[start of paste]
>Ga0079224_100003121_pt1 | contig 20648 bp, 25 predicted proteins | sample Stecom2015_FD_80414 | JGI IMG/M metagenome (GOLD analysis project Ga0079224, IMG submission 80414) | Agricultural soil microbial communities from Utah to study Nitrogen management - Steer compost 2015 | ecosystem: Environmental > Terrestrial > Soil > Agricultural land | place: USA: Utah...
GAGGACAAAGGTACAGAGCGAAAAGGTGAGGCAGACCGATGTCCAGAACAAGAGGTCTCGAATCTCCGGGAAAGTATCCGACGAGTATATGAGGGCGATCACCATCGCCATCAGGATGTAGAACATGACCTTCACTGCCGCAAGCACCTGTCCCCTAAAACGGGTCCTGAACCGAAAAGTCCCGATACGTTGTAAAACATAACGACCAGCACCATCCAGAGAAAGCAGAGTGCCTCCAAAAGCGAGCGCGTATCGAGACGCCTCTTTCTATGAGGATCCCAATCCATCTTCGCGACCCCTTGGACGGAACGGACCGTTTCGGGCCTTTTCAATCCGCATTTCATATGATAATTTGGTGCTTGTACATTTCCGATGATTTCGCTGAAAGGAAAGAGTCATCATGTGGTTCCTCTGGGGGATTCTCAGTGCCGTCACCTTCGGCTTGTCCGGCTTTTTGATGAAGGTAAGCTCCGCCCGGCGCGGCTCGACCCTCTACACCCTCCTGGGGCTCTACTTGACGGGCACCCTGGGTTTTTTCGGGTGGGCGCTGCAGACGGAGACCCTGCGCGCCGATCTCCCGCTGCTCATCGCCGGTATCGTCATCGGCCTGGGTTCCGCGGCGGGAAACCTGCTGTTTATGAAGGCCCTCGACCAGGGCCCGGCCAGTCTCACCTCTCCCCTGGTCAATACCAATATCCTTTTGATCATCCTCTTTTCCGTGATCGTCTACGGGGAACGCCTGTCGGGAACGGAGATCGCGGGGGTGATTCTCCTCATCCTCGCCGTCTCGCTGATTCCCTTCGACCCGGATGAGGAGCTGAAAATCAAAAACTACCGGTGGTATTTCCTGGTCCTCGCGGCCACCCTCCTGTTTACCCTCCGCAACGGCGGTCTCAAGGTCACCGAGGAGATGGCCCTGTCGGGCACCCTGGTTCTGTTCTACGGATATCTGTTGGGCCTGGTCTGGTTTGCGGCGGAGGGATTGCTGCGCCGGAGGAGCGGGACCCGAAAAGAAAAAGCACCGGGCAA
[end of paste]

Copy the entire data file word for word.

>Ga0079224_100003121_pt1 | contig 20648 bp, 25 predicted proteins | sample Stecom2015_FD_80414 | JGI IMG/M metagenome (GOLD analysis project Ga0079224, IMG submission 80414) | Agricultural soil microbial communities from Utah to study Nitrogen management - Steer compost 2015 | ecosystem: Environmental > Terrestrial > Soil > Agricultural land | place: USA: Utah...
GAGGACAAAGGTACAGAGCGAAAAGGTGAGGCAGACCGATGTCCAGAACAAGAGGTCTCGAATCTCCGGGAAAGTATCCGACGAGTATATGAGGGCGATCACCATCGCCATCAGGATGTAGAACATGACCTTCACTGCCGCAAGCACCTGTCCCCTAAAACGGGTCCTGAACCGAAAAGTCCCGATACGTTGTAAAACATAACGACCAGCACCATCCAGAGAAAGCAGAGTGCCTCCAAAAGCGAGCGCGTATCGAGACGCCTCTTTCTATGAGGATCCCAATCCATCTTCGCGACCCCTTGGACGGAACGGACCGTTTCGGGCCTTTTCAATCCGCATTTCATATGATAATTTGGTGCTTGTACATTTCCGATGATTTCGCTGAAAGGAAAGAGTCATCATGTGGTTCCTCTGGGGGATTCTCAGTGCCGTCACCTTCGGCTTGTCCGGCTTTTTGATGAAGGTAAGCTCCGCCCGGCGCGGCTCGACCCTCTACACCCTCCTGGGGCTCTACTTGACGGGCACCCTGGGTTTTTTCGGGTGGGCGCTGCAGACGGAGACCCTGCGCGCCGATCTCCCGCTGCTCATCGCCGGTATCGTCATCGGCCTGGGTTCCGCGGCGGGAAACCTGCTGTTTATGAAGGCCCTCGACCAGGGCCCGGCCAGTCTCACCTCTCCCCTGGTCAATACCAATATCCTTTTGATCATCCTCTTTTCCGTGATCGTCTACGGGGAACGCCTGTCGGGAACGGAGATCGCGGGGGTGATTCTCCTCATCCTCGCCGTCTCGCTGATTCCCTTCGACCCGGATGAGGAGCTGAAAATCAAAAACTACCGGTGGTATTTCCTGGTCCTCGCGGCCACCCTCCTGTTTACCCTCCGCAACGGCGGTCTCAAGGTCACCGAGGAGATGGCCCTGTCGGGCACCCTGGTTCTGTTCTACGGATATCTGTTGGGCCTGGTCTGGTTTGCGGCGGAGGGATTGCTGCGCCGGAGGAGCGGGACCCGAAAAGAAAAAGCACCGGGCAA